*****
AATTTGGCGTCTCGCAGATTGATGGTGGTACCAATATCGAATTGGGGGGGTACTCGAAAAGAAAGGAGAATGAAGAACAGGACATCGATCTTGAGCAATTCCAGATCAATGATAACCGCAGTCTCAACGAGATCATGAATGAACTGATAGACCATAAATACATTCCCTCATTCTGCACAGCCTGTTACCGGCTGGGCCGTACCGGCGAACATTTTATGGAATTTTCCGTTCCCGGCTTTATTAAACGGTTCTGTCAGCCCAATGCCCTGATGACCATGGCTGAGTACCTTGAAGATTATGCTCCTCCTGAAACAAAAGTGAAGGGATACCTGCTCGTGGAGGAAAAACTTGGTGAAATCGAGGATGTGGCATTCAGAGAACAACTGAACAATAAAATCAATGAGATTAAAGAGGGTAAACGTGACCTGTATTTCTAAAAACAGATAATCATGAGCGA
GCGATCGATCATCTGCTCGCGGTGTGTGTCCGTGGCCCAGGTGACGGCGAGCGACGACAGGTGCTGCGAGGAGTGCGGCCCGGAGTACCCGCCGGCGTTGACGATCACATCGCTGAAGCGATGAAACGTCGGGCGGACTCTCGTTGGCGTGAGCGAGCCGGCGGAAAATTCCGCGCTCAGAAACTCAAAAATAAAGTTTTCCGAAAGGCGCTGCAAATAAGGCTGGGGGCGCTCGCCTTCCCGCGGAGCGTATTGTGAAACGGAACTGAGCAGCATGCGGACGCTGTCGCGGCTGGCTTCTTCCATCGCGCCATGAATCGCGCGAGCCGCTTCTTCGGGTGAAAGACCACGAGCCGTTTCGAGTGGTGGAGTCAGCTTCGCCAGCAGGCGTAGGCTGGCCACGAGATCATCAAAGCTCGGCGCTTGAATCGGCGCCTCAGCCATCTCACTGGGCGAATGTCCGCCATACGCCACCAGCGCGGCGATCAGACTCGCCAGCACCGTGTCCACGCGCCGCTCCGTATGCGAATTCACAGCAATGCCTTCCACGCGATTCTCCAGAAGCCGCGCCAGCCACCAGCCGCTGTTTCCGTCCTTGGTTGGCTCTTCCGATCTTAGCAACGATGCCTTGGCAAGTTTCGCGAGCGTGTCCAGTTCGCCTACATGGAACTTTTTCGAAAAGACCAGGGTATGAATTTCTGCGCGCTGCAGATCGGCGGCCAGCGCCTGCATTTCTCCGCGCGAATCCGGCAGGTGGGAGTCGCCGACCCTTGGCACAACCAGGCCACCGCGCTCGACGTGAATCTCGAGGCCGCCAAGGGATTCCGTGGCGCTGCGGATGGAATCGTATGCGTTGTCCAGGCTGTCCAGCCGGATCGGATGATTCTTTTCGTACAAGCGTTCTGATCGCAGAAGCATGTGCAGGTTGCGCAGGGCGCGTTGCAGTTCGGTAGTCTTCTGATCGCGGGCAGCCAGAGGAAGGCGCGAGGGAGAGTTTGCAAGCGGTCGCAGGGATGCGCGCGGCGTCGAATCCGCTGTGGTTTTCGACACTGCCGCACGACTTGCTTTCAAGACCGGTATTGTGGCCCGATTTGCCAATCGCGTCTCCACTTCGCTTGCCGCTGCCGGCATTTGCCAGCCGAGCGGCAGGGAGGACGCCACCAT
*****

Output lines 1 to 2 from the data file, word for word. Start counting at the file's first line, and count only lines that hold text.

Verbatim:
AATTTGGCGTCTCGCAGATTGATGGTGGTACCAATATCGAATTGGGGGGGTACTCGAAAAGAAAGGAGAATGAAGAACAGGACATCGATCTTGAGCAATTCCAGATCAATGATAACCGCAGTCTCAACGAGATCATGAATGAACTGATAGACCATAAATACATTCCCTCATTCTGCACAGCCTGTTACCGGCTGGGCCGTACCGGCGAACATTTTATGGAATTTTCCGTTCCCGGCTTTATTAAACGGTTCTGTCAGCCCAATGCCCTGATGACCATGGCTGAGTACCTTGAAGATTATGCTCCTCCTGAAACAAAAGTGAAGGGATACCTGCTCGTGGAGGAAAAACTTGGTGAAATCGAGGATGTGGCATTCAGAGAACAACTGAACAATAAAATCAATGAGATTAAAGAGGGTAAACGTGACCTGTATTTCTAAAAACAGATAATCATGAGCGA
GCGATCGATCATCTGCTCGCGGTGTGTGTCCGTGGCCCAGGTGACGGCGAGCGACGACAGGTGCTGCGAGGAGTGCGGCCCGGAGTACCCGCCGGCGTTGACGATCACATCGCTGAAGCGATGAAACGTCGGGCGGACTCTCGTTGGCGTGAGCGAGCCGGCGGAAAATTCCGCGCTCAGAAACTCAAAAATAAAGTTTTCCGAAAGGCGCTGCAAATAAGGCTGGGGGCGCTCGCCTTCCCGCGGAGCGTATTGTGAAACGGAACTGAGCAGCATGCGGACGCTGTCGCGGCTGGCTTCTTCCATCGCGCCATGAATCGCGCGAGCCGCTTCTTCGGGTGAAAGACCACGAGCCGTTTCGAGTGGTGGAGTCAGCTTCGCCAGCAGGCGTAGGCTGGCCACGAGATCATCAAAGCTCGGCGCTTGAATCGGCGCCTCAGCCATCTCACTGGGCGAATGTCCGCCATACGCCACCAGCGCGGCGATCAGACTCGCCAGCACCGTGTCCACGCGCCGCTCCGTATGCGAATTCACAGCAATGCCTTCCACGCGATTCTCCAGAAGCCGCGCCAGCCACCAGCCGCTGTTTCCGTCCTTGGTTGGCTCTTCCGATCTTAGCAACGATGCCTTGGCAAGTTTCGCGAGCGTGTCCAGTTCGCCTACATGGAACTTTTTCGAAAAGACCAGGGTATGAATTTCTGCGCGCTGCAGATCGGCGGCCAGCGCCTGCATTTCTCCGCGCGAATCCGGCAGGTGGGAGTCGCCGACCCTTGGCACAACCAGGCCACCGCGCTCGACGTGAATCTCGAGGCCGCCAAGGGATTCCGTGGCGCTGCGGATGGAATCGTATGCGTTGTCCAGGCTGTCCAGCCGGATCGGATGATTCTTTTCGTACAAGCGTTCTGATCGCAGAAGCATGTGCAGGTTGCGCAGGGCGCGTTGCAGTTCGGTAGTCTTCTGATCGCGGGCAGCCAGAGGAAGGCGCGAGGGAGAGTTTGCAAGCGGTCGCAGGGATGCGCGCGGCGTCGAATCCGCTGTGGTTTTCGACACTGCCGCACGACTTGCTTTCAAGACCGGTATTGTGGCCCGATTTGCCAATCGCGTCTCCACTTCGCTTGCCGCTGCCGGCATTTGCCAGCCGAGCGGCAGGGAGGACGCCACCAT